Thank you to Tudor Society member Jeffrey for asking the following question:
"I have a fascination to learn by whom, how and to what extent the battlefields of Bosworth, Flodden, Stoke Field and others were cleared in the aftermath. What happened to what was left - carnage, the armour, horses, weapons, personal effects and of course the bodies?"
Our military historian Julian Humphrys of the Battlefields Trust has answered the question. A big thank you to him!
In general terms it was very much a case of ‘to the victor, the spoils’ with the army left in possession of the field at the end of a battle having the pick of whatever remained there. Indeed, battles of the Medieval and Tudor periods were frequently followed by an intense period of clearing up with everything of potential value being taken by the winners. There was nothing particularly new in this – the lower section of the Bayeux Tapestry shows little men gathering up swords and stripping the dead of armour while the fighting rages above them.
As a rule of thumb, the larger and more expensive the object left on a battlefield, the greater the likelihood that it would end up in the hands of the authorities. The biggest items at Flodden were the huge Scottish guns which lay abandoned along the crest of Branxton Hill after the defeat of James IV. The victorious English placed them under guard for the night before towing them over to nearby Etal castle in the morning. Their valuable bronze barrels were then taken off their carriages and rolled into the basement of the main tower for safekeeping. You can still see where a hole was made in one of the walls to help fit them in. Suits of armour (or harness, as they were called at the time) were expensive to make, time-consuming to remove from corpses and not that easy to transport. As a result, they weren’t something that could be craftily pocketed by an individual and tended to be collected up for an army’s leaders to redistribute or sell. Some Scottish suits of armour were actually sold off on the battlefield after Flodden with the money going towards the wages of the earl of Surrey’s troops, and a further 350 were sent south to Nottingham.
Discarded weapons, such as swords, bills and pikes, would also be collected as would arrows, whether broken or not. It may have only taken seconds to shoot an arrow but it took a lot longer to make one and so they were well worth looking for, if only for their iron heads. Arrows were also relatively easy to spot, especially if you had hundreds of men combing a battlefield in search of items of value. Smaller items such as purses, personal effects, items of clothing or shoes were more likely to end up in the hands (or on the feet) of individual soldiers, as would lower value pieces of kit such as cheap helmets or individual bits of armour. Such items might have been found on the ground or, more likely, removed from bodies Once the armies had departed, a battlefield would often be picked over once again - this time by locals perhaps hoping that one lucky find would make up for the fact that their crops had been trampled, their livestock eaten, or their houses ransacked.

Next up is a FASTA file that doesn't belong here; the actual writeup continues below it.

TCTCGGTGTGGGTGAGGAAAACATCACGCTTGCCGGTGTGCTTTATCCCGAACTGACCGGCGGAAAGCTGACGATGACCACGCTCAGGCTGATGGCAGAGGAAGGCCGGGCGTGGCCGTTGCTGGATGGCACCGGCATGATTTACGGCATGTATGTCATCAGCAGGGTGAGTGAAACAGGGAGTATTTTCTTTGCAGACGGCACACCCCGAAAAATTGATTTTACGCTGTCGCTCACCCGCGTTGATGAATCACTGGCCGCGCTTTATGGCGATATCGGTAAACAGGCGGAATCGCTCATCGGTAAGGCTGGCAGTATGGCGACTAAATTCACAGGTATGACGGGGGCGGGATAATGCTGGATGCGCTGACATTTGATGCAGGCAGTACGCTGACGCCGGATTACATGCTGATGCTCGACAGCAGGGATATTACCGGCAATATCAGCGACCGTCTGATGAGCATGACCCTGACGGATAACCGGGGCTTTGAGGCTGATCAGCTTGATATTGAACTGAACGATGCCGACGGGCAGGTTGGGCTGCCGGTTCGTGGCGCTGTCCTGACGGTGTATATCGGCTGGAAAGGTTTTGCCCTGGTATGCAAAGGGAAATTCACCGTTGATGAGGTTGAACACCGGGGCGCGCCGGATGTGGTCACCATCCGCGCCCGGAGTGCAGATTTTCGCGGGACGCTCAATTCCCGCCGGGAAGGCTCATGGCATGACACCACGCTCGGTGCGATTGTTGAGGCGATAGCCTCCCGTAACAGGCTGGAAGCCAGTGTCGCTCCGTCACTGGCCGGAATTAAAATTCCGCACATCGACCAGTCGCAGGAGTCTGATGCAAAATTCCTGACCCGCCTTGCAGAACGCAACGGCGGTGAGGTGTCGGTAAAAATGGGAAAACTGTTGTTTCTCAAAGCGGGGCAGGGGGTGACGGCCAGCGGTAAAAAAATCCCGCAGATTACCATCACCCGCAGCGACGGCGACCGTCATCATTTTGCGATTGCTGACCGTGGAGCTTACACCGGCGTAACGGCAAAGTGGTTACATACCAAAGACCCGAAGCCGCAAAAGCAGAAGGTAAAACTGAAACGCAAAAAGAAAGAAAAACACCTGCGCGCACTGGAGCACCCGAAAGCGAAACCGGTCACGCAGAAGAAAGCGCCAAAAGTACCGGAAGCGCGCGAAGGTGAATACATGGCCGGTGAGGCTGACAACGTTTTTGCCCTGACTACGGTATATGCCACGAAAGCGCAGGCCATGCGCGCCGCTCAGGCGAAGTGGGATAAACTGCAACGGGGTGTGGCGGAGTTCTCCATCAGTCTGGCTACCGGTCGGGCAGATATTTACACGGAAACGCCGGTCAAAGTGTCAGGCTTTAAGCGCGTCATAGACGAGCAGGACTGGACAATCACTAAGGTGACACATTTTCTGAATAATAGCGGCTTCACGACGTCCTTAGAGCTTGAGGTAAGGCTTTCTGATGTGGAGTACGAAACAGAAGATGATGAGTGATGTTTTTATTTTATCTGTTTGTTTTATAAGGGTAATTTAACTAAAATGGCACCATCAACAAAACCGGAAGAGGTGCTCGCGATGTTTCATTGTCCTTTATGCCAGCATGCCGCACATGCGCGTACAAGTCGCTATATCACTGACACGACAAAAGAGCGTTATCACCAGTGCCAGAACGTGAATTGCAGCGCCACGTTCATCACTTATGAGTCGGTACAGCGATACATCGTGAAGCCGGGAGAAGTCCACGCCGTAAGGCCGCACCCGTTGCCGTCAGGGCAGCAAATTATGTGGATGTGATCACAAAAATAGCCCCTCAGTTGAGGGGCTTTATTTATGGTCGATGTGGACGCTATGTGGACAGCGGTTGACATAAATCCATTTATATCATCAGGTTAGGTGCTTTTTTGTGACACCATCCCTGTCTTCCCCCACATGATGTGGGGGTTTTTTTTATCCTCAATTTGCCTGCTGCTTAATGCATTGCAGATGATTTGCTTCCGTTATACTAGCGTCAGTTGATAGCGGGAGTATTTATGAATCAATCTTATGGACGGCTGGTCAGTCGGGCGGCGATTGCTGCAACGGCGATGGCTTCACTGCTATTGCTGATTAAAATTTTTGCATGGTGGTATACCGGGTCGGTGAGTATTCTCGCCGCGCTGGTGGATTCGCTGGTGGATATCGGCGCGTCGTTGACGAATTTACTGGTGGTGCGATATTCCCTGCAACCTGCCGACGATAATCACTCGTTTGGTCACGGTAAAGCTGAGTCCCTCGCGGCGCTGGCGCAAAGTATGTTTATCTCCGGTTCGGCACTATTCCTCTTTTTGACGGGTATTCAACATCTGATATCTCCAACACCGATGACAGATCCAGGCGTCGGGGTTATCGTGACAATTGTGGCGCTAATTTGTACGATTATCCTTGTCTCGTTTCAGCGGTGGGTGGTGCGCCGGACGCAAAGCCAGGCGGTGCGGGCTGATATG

In conclusion, most battlefields were very rapidly stripped of much of the debris of battle. Objects that were overlooked tended to be small items like buckles, spurs, broken bits of weapon or organic matter like torn bits of material or leather straps. Even so, some more valuable items have been discovered on battlefields in recent years. These have included coins that were dropped and trampled into the ground, and the famous silver gilt boar badge that many believe belonged to a knight in Richard IIIs retinue at Bosworth. Finally, it should be noted that the later Medieval/early Tudor period saw an increase in the use of gunpowder weapons and whereas arrows might be gathered up after a battle the projectiles fired by these weapons were generally left where they fell. Arquebus and pistol balls were difficult to spot and too cheap to spend much time looking for, while cannonballs might well simply bury themselves out of sight in the ground. It was the discovery of around forty such cannonballs that helped us locate the true site of the Battle of Bosworth.
What about those unfortunate individuals who lost their lives in the battles? Unless they were people of high status, their bodies would normally be gathered up - either by the victors or by the locals - searched for items of value, stripped of anything they might still be wearing, and buried in large communal graves. Although such graves have been found at the Wars of the Roses battlefield of Towton and burial sites have been identified at Stoke, relatively few bodies have actually been found to date. I asked my colleague, Sam Wilson, the archaeological advisor to the Battlefields Trust, why this might be. He explained:
"the main reason why we haven’t found many bodies on the sites of medieval and Tudor battlefields is the fact that we currently haven’t been able to carry out the wide-ranging investigation to enable them to be located. Most archaeological survey work to date has focussed on metal detecting to identify the sites of fighting. We do know that in some cases bodies were later exhumed and reburied in consecrated ground and it may also be the case that where the sites of mass graves were known to people the bones were later dug up and ground down for fertiliser. That certainly seems to have happened on Napoleonic battlefields."
Picture: Battle of Flodden, from p. 135 of the 1873 book British Battles on Land and Sea, Volume I.